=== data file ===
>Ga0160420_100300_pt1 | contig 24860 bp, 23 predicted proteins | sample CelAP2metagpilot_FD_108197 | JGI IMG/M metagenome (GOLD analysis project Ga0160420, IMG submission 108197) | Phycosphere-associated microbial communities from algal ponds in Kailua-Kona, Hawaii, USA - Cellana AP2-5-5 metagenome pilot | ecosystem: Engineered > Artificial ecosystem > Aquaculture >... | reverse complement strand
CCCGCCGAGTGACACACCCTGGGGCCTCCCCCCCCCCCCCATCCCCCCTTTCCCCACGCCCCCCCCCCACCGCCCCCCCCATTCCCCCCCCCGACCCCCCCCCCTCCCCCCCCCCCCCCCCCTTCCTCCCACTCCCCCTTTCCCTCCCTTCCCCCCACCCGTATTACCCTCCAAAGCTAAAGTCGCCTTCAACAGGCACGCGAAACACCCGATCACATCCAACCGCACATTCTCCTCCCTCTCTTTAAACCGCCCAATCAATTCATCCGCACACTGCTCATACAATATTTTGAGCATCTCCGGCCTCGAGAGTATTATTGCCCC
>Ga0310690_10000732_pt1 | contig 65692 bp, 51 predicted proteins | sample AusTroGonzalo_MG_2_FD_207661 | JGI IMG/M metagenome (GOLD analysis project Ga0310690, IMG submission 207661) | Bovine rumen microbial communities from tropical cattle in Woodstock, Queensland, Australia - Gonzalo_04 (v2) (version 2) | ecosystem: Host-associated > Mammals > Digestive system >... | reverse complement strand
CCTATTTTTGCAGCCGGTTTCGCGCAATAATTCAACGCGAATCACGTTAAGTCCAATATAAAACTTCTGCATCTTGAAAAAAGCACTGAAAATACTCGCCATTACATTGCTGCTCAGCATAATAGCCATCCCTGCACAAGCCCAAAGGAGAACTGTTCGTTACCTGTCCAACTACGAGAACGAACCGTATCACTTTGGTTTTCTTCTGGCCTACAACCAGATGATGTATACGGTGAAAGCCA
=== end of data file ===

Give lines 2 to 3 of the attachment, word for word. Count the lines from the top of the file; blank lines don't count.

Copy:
CCCGCCGAGTGACACACCCTGGGGCCTCCCCCCCCCCCCCATCCCCCCTTTCCCCACGCCCCCCCCCCACCGCCCCCCCCATTCCCCCCCCCGACCCCCCCCCCTCCCCCCCCCCCCCCCCCTTCCTCCCACTCCCCCTTTCCCTCCCTTCCCCCCACCCGTATTACCCTCCAAAGCTAAAGTCGCCTTCAACAGGCACGCGAAACACCCGATCACATCCAACCGCACATTCTCCTCCCTCTCTTTAAACCGCCCAATCAATTCATCCGCACACTGCTCATACAATATTTTGAGCATCTCCGGCCTCGAGAGTATTATTGCCCC
>Ga0310690_10000732_pt1 | contig 65692 bp, 51 predicted proteins | sample AusTroGonzalo_MG_2_FD_207661 | JGI IMG/M metagenome (GOLD analysis project Ga0310690, IMG submission 207661) | Bovine rumen microbial communities from tropical cattle in Woodstock, Queensland, Australia - Gonzalo_04 (v2) (version 2) | ecosystem: Host-associated > Mammals > Digestive system >... | reverse complement strand